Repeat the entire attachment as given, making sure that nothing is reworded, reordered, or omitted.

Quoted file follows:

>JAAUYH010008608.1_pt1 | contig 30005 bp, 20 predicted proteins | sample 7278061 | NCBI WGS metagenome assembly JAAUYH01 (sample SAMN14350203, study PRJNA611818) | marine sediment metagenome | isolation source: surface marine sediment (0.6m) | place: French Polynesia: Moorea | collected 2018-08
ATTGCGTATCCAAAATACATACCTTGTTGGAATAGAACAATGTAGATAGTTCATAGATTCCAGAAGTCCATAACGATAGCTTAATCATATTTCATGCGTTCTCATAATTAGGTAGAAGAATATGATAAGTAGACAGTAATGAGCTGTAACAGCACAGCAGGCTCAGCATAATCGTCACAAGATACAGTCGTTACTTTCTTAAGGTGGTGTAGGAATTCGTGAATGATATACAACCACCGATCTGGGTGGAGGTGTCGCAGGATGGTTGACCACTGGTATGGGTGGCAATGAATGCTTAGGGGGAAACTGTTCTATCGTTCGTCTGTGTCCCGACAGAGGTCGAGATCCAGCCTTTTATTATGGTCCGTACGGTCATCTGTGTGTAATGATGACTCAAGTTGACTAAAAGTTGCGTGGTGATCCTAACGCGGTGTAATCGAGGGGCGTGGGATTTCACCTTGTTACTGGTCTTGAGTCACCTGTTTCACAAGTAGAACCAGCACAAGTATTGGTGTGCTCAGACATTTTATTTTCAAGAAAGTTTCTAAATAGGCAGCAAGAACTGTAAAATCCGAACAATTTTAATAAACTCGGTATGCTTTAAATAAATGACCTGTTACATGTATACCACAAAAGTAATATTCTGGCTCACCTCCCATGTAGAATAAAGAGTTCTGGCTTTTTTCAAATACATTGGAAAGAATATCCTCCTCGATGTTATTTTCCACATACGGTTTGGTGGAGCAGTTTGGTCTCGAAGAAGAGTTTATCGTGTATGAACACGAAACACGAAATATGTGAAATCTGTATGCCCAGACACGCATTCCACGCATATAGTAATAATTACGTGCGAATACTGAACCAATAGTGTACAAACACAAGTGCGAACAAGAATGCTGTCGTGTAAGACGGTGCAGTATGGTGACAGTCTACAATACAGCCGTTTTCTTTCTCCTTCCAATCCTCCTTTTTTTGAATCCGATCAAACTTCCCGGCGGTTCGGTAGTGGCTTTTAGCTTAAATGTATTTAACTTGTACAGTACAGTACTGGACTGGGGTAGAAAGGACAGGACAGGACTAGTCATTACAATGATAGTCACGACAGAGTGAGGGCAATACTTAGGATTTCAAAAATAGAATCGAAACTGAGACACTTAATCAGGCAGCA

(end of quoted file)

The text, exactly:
>JAAUYH010008608.1_pt1 | contig 30005 bp, 20 predicted proteins | sample 7278061 | NCBI WGS metagenome assembly JAAUYH01 (sample SAMN14350203, study PRJNA611818) | marine sediment metagenome | isolation source: surface marine sediment (0.6m) | place: French Polynesia: Moorea | collected 2018-08
ATTGCGTATCCAAAATACATACCTTGTTGGAATAGAACAATGTAGATAGTTCATAGATTCCAGAAGTCCATAACGATAGCTTAATCATATTTCATGCGTTCTCATAATTAGGTAGAAGAATATGATAAGTAGACAGTAATGAGCTGTAACAGCACAGCAGGCTCAGCATAATCGTCACAAGATACAGTCGTTACTTTCTTAAGGTGGTGTAGGAATTCGTGAATGATATACAACCACCGATCTGGGTGGAGGTGTCGCAGGATGGTTGACCACTGGTATGGGTGGCAATGAATGCTTAGGGGGAAACTGTTCTATCGTTCGTCTGTGTCCCGACAGAGGTCGAGATCCAGCCTTTTATTATGGTCCGTACGGTCATCTGTGTGTAATGATGACTCAAGTTGACTAAAAGTTGCGTGGTGATCCTAACGCGGTGTAATCGAGGGGCGTGGGATTTCACCTTGTTACTGGTCTTGAGTCACCTGTTTCACAAGTAGAACCAGCACAAGTATTGGTGTGCTCAGACATTTTATTTTCAAGAAAGTTTCTAAATAGGCAGCAAGAACTGTAAAATCCGAACAATTTTAATAAACTCGGTATGCTTTAAATAAATGACCTGTTACATGTATACCACAAAAGTAATATTCTGGCTCACCTCCCATGTAGAATAAAGAGTTCTGGCTTTTTTCAAATACATTGGAAAGAATATCCTCCTCGATGTTATTTTCCACATACGGTTTGGTGGAGCAGTTTGGTCTCGAAGAAGAGTTTATCGTGTATGAACACGAAACACGAAATATGTGAAATCTGTATGCCCAGACACGCATTCCACGCATATAGTAATAATTACGTGCGAATACTGAACCAATAGTGTACAAACACAAGTGCGAACAAGAATGCTGTCGTGTAAGACGGTGCAGTATGGTGACAGTCTACAATACAGCCGTTTTCTTTCTCCTTCCAATCCTCCTTTTTTTGAATCCGATCAAACTTCCCGGCGGTTCGGTAGTGGCTTTTAGCTTAAATGTATTTAACTTGTACAGTACAGTACTGGACTGGGGTAGAAAGGACAGGACAGGACTAGTCATTACAATGATAGTCACGACAGAGTGAGGGCAATACTTAGGATTTCAAAAATAGAATCGAAACTGAGACACTTAATCAGGCAGCA